World Choir Games Flanders 2021

If you’re a man, do you have to be a ‘bloke’ in order to sing?

  • [The views expressed in this blog are from my personal experiences from 25 years of leading non-auditioned community choirs in the UK, as well as adult singing workshops. My focus is on teaching by ear using a repertoire of songs from traditions across the globe. Your experiences may differ from mine, so do feel free to leave a comment and let's begin a conversation! A version of this article first appeared as a post on my blog From the Front of the Choir]


    There are plenty of opportunities for men to sing together these days. They are called things like “Sing like a bloke” or you can even go to ‘BlokeFest’.



    Does that mean that men have to be ‘blokes’ to sing? Of course not!

    I ran a men’s singing day a few years back and was struggling with the publicity blurb. I tried terms like ‘guys’, ‘gents’, ‘chaps’ and even ‘blokes’.

    I sent it to a few men for comments before I published it. I was surprised at the number who said they didn’t identify with these terms. If they saw that kind of publicity it wouldn’t apply to them so they wouldn’t come. Why couldn’t they just be ‘men’?

    It got me thinking.

    I see where people are coming from with things like BlokeFest and Chaps Choir and “Singing in the shed”. It’s an attempt to be light-hearted and to emphasise the camaraderie amongst men. “We’re all in this together and it’s fun.”

    That’s exactly what I used to think.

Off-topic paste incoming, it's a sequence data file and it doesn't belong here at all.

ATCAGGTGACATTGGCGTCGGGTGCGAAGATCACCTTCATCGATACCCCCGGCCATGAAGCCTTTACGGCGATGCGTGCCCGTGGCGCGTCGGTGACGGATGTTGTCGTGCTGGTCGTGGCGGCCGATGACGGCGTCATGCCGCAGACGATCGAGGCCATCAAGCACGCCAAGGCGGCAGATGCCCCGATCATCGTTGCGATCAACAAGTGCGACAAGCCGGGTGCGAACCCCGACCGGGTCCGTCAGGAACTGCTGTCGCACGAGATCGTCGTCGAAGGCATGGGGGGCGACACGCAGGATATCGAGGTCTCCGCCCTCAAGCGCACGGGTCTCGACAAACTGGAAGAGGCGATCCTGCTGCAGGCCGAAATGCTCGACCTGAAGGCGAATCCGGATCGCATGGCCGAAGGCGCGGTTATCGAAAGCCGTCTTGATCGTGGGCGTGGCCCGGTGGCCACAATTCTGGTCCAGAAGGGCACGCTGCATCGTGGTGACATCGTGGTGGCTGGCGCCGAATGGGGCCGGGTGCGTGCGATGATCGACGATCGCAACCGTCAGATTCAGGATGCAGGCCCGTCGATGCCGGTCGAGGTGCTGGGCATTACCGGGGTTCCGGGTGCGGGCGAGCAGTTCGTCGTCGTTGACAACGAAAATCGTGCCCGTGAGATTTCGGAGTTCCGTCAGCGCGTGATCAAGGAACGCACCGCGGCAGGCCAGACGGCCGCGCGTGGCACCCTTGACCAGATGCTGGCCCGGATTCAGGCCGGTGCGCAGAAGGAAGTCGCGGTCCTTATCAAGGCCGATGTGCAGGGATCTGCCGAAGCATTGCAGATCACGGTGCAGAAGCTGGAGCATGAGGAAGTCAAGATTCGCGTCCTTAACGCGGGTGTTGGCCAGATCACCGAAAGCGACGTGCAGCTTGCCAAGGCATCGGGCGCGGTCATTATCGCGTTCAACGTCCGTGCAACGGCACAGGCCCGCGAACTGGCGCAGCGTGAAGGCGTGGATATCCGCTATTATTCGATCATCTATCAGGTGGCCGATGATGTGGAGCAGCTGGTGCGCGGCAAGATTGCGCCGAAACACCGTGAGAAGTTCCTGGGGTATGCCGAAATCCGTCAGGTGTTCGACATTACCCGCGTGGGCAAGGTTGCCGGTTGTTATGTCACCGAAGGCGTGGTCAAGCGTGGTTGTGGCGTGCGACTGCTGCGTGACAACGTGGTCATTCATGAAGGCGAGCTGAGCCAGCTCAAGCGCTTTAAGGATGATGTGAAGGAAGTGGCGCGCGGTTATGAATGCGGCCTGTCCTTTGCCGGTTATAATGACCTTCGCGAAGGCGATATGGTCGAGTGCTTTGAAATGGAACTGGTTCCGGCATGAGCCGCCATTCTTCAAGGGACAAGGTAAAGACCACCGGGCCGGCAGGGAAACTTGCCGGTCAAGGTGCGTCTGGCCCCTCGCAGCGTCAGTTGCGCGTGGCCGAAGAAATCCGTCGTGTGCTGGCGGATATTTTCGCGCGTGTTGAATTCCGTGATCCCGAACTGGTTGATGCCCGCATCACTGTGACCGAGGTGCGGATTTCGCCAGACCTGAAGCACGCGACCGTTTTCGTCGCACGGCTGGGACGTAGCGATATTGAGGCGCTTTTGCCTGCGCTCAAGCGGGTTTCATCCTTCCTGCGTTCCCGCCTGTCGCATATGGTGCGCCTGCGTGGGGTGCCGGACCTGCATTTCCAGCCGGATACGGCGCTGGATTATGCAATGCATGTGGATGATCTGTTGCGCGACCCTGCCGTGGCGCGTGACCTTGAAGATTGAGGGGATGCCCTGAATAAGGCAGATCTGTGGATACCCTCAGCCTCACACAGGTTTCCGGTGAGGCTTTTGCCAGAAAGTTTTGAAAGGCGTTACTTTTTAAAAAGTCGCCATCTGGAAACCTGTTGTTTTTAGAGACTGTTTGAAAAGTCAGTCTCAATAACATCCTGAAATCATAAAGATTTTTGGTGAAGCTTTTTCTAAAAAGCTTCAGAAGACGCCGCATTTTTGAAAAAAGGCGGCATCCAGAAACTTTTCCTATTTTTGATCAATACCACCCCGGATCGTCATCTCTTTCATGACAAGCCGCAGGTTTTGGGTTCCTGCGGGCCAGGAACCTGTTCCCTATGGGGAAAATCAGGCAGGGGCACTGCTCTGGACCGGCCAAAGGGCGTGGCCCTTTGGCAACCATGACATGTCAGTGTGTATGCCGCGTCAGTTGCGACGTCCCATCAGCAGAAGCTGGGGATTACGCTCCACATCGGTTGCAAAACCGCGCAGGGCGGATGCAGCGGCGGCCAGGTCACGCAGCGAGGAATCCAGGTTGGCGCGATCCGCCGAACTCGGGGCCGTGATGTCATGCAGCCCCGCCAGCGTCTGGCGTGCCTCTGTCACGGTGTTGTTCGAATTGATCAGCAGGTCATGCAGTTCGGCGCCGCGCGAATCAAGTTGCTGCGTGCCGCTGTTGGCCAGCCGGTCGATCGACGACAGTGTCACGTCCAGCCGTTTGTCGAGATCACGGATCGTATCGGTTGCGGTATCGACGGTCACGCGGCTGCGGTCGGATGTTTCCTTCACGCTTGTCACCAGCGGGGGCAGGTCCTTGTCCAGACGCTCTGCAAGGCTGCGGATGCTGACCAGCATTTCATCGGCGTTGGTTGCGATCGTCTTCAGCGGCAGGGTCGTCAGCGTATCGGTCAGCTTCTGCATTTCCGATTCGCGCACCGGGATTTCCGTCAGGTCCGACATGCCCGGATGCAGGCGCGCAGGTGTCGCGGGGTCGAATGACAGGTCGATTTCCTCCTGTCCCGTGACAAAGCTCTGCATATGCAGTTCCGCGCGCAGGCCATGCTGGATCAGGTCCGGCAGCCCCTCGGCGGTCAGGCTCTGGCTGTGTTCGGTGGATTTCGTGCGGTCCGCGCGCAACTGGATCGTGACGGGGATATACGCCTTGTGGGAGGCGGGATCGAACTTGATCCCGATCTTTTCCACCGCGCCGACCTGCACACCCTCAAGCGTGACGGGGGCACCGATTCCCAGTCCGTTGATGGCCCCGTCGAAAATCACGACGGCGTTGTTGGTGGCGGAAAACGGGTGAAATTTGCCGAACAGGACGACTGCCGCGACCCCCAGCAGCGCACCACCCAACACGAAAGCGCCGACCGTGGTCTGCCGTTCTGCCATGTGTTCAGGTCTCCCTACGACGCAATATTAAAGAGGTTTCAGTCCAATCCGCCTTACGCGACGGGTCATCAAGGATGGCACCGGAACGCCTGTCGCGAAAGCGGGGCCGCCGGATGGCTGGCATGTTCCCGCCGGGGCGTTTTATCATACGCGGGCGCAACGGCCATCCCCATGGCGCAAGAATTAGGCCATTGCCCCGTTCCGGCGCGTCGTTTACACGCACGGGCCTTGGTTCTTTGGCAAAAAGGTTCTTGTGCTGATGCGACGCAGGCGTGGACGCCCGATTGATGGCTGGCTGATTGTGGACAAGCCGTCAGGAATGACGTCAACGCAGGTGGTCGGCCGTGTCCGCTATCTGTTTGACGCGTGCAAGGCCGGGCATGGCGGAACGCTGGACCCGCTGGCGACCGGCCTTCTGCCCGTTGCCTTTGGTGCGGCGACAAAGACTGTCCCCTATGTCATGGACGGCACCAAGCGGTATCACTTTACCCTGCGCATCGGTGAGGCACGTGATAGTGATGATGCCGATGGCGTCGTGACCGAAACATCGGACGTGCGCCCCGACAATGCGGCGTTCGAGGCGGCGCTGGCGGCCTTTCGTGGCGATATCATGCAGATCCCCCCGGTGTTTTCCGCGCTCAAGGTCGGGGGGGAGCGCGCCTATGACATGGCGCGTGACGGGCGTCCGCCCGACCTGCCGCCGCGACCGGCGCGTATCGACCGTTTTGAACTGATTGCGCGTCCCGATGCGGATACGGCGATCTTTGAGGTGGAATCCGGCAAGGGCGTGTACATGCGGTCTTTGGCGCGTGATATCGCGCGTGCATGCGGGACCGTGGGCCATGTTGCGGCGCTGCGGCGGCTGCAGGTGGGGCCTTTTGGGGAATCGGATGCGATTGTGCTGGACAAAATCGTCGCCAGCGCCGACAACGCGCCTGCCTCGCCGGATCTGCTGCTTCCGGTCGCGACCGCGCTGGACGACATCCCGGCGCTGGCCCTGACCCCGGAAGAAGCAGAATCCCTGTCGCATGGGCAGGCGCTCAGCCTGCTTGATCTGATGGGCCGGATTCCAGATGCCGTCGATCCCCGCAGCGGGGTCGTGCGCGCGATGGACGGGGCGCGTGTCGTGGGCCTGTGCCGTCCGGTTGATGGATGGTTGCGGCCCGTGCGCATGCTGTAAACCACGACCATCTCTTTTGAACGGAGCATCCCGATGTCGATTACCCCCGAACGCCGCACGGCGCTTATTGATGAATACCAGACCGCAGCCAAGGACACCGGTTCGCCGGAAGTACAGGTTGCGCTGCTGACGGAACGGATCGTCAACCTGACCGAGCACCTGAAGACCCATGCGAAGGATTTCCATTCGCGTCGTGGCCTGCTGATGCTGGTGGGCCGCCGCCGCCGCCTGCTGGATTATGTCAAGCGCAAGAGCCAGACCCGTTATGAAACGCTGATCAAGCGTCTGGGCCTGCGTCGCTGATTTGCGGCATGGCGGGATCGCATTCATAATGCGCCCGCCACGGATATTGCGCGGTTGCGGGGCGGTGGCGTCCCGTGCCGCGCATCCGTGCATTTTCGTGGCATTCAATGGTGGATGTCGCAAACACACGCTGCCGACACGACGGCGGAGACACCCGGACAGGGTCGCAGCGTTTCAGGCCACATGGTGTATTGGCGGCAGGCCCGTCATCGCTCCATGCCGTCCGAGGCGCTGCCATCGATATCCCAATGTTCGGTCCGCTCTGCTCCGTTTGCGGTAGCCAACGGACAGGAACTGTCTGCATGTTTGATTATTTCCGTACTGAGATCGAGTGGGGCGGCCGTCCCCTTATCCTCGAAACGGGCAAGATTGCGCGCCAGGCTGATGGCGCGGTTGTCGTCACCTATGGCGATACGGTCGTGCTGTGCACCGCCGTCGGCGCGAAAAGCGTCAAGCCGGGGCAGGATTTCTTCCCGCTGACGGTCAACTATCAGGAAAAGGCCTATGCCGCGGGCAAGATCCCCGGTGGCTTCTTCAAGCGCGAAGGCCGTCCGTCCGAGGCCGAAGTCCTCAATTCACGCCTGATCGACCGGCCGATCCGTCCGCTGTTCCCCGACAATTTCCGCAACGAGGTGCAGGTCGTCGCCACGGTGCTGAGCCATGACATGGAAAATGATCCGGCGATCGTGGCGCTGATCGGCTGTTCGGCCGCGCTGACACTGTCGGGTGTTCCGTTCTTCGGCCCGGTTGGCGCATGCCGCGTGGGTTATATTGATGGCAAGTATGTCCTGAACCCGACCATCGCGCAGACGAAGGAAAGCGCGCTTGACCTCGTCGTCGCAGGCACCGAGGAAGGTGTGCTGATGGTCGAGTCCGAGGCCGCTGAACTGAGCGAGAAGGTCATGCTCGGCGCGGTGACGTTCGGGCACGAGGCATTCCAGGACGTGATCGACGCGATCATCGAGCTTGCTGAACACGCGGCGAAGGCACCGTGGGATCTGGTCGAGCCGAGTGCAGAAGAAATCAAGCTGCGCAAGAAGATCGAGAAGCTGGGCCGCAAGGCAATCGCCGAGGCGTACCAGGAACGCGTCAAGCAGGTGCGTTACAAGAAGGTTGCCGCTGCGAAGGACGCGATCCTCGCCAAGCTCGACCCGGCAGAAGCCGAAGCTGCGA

But now I’m more careful. Not every man out there is in on the joke and can be put off surprisingly easily.

    It’s brilliant that events like those I’ve mentioned above exist. They are extremely popular and anything that gets men singing is to be applauded.

    But don’t forget all those men out there who don’t identify as ‘blokes’ who might get left behind. We need to make sure that there is a wide range of opportunities for men to sing, each with its own flavour.

    The danger is that ‘blokes singing’ becomes yet another stereotype. There is already the stereotype of football-loving, beer-swilling men singing raucously. Alongside these we need other role models for men and singing.

    The same goes for women’s singing events and mixed singing events. We need to use language carefully when promoting these so we include as many people as possible.

    I remember once being asked if I had any “songs suitable for men”. There is no such thing. Every man is different (as is every woman), with their own tastes. We need to be careful when we lump any group of people together.

    Let’s celebrate men singing together. Let’s try and recruit more men to our choirs and singing workshops. But let’s be aware of the language we use when we’re doing that.





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    Chris Rowbury

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